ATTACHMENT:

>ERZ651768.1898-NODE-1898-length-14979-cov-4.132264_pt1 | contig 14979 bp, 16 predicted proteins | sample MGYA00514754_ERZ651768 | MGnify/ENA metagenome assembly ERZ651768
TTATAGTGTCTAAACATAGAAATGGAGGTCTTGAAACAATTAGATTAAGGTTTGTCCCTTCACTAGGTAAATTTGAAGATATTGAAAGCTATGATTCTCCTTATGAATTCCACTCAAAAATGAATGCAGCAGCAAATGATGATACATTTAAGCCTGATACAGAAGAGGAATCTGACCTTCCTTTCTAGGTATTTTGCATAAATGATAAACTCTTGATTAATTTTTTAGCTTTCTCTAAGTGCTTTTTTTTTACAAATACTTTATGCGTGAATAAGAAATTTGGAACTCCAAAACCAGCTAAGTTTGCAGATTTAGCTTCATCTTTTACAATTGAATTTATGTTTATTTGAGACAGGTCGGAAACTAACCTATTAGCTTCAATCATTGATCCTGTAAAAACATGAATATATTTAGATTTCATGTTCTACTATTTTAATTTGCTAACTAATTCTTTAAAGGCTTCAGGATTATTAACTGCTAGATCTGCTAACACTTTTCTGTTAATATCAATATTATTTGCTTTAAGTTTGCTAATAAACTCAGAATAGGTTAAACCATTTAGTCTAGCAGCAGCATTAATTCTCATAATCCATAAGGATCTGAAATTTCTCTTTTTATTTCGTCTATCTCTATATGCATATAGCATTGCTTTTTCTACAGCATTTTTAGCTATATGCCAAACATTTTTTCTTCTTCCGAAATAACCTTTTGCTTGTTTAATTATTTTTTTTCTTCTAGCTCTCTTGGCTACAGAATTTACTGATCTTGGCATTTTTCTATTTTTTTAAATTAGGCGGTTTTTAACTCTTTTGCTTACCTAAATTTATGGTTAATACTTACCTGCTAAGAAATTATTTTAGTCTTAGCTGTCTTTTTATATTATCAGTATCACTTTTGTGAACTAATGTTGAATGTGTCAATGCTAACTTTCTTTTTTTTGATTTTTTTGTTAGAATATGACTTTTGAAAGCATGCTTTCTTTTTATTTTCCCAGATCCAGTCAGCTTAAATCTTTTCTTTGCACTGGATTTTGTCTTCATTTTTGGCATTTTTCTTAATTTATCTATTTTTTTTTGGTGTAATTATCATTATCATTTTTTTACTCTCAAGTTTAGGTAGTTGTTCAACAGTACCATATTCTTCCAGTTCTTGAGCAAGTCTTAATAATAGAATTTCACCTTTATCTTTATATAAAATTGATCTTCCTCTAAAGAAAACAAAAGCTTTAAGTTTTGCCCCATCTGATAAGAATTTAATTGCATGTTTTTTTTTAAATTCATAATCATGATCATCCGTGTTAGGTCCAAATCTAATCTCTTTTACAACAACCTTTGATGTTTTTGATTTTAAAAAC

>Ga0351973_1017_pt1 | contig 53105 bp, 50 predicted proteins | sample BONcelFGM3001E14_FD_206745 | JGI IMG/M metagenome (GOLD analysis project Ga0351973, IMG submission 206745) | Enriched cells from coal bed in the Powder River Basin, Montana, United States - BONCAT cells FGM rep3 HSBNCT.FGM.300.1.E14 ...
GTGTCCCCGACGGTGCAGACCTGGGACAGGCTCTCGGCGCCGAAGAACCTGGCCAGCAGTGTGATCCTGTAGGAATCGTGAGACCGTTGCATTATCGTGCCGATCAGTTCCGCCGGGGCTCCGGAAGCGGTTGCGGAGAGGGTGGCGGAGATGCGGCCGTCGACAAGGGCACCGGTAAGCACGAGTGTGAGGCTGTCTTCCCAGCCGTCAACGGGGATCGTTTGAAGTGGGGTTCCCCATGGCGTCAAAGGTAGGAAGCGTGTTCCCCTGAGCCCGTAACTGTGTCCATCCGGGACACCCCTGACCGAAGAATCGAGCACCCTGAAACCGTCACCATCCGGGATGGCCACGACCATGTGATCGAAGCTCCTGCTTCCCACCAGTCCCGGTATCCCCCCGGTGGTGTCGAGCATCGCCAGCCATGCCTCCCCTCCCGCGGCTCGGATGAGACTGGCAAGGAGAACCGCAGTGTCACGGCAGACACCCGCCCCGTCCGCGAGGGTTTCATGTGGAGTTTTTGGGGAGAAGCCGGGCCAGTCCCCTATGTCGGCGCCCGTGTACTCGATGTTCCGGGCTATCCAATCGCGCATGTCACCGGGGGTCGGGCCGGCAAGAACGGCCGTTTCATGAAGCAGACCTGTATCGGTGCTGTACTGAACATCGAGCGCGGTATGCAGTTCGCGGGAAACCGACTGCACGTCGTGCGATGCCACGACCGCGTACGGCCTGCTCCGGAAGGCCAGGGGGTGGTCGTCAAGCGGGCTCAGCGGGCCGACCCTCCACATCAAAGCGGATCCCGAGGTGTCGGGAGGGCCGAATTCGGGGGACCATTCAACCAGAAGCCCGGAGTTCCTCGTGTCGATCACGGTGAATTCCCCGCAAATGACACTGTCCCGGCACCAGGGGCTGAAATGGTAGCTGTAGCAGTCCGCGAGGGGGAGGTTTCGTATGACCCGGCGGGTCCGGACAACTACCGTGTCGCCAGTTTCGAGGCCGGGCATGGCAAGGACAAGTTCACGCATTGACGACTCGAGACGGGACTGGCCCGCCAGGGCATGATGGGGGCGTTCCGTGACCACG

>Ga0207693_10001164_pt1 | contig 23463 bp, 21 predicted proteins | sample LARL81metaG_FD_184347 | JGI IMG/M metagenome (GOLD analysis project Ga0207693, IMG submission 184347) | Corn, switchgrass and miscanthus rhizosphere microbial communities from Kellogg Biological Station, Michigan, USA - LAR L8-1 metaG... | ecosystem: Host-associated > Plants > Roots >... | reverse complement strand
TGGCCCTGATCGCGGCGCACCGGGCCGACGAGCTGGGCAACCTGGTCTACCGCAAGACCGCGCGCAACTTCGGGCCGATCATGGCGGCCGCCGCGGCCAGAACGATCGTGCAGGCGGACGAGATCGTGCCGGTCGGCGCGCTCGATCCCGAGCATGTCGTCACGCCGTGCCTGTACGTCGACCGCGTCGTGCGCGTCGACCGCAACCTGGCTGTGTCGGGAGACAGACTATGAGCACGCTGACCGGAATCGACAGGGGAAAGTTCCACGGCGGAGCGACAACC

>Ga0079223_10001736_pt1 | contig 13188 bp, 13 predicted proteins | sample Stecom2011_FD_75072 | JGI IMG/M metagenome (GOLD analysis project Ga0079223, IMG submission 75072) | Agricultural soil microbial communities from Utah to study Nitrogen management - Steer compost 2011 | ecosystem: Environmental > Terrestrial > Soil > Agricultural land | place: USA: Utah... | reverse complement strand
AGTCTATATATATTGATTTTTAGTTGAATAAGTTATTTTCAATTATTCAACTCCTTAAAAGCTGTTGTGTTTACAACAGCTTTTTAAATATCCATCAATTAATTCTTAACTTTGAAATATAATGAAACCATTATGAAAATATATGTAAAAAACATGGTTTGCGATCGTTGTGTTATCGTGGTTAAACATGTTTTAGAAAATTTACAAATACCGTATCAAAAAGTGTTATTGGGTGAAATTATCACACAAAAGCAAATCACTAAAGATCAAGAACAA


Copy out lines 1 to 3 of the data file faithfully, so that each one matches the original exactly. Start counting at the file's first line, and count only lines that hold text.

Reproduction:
>ERZ651768.1898-NODE-1898-length-14979-cov-4.132264_pt1 | contig 14979 bp, 16 predicted proteins | sample MGYA00514754_ERZ651768 | MGnify/ENA metagenome assembly ERZ651768
TTATAGTGTCTAAACATAGAAATGGAGGTCTTGAAACAATTAGATTAAGGTTTGTCCCTTCACTAGGTAAATTTGAAGATATTGAAAGCTATGATTCTCCTTATGAATTCCACTCAAAAATGAATGCAGCAGCAAATGATGATACATTTAAGCCTGATACAGAAGAGGAATCTGACCTTCCTTTCTAGGTATTTTGCATAAATGATAAACTCTTGATTAATTTTTTAGCTTTCTCTAAGTGCTTTTTTTTTACAAATACTTTATGCGTGAATAAGAAATTTGGAACTCCAAAACCAGCTAAGTTTGCAGATTTAGCTTCATCTTTTACAATTGAATTTATGTTTATTTGAGACAGGTCGGAAACTAACCTATTAGCTTCAATCATTGATCCTGTAAAAACATGAATATATTTAGATTTCATGTTCTACTATTTTAATTTGCTAACTAATTCTTTAAAGGCTTCAGGATTATTAACTGCTAGATCTGCTAACACTTTTCTGTTAATATCAATATTATTTGCTTTAAGTTTGCTAATAAACTCAGAATAGGTTAAACCATTTAGTCTAGCAGCAGCATTAATTCTCATAATCCATAAGGATCTGAAATTTCTCTTTTTATTTCGTCTATCTCTATATGCATATAGCATTGCTTTTTCTACAGCATTTTTAGCTATATGCCAAACATTTTTTCTTCTTCCGAAATAACCTTTTGCTTGTTTAATTATTTTTTTTCTTCTAGCTCTCTTGGCTACAGAATTTACTGATCTTGGCATTTTTCTATTTTTTTAAATTAGGCGGTTTTTAACTCTTTTGCTTACCTAAATTTATGGTTAATACTTACCTGCTAAGAAATTATTTTAGTCTTAGCTGTCTTTTTATATTATCAGTATCACTTTTGTGAACTAATGTTGAATGTGTCAATGCTAACTTTCTTTTTTTTGATTTTTTTGTTAGAATATGACTTTTGAAAGCATGCTTTCTTTTTATTTTCCCAGATCCAGTCAGCTTAAATCTTTTCTTTGCACTGGATTTTGTCTTCATTTTTGGCATTTTTCTTAATTTATCTATTTTTTTTTGGTGTAATTATCATTATCATTTTTTTACTCTCAAGTTTAGGTAGTTGTTCAACAGTACCATATTCTTCCAGTTCTTGAGCAAGTCTTAATAATAGAATTTCACCTTTATCTTTATATAAAATTGATCTTCCTCTAAAGAAAACAAAAGCTTTAAGTTTTGCCCCATCTGATAAGAATTTAATTGCATGTTTTTTTTTAAATTCATAATCATGATCATCCGTGTTAGGTCCAAATCTAATCTCTTTTACAACAACCTTTGATGTTTTTGATTTTAAAAAC

>Ga0351973_1017_pt1 | contig 53105 bp, 50 predicted proteins | sample BONcelFGM3001E14_FD_206745 | JGI IMG/M metagenome (GOLD analysis project Ga0351973, IMG submission 206745) | Enriched cells from coal bed in the Powder River Basin, Montana, United States - BONCAT cells FGM rep3 HSBNCT.FGM.300.1.E14 ...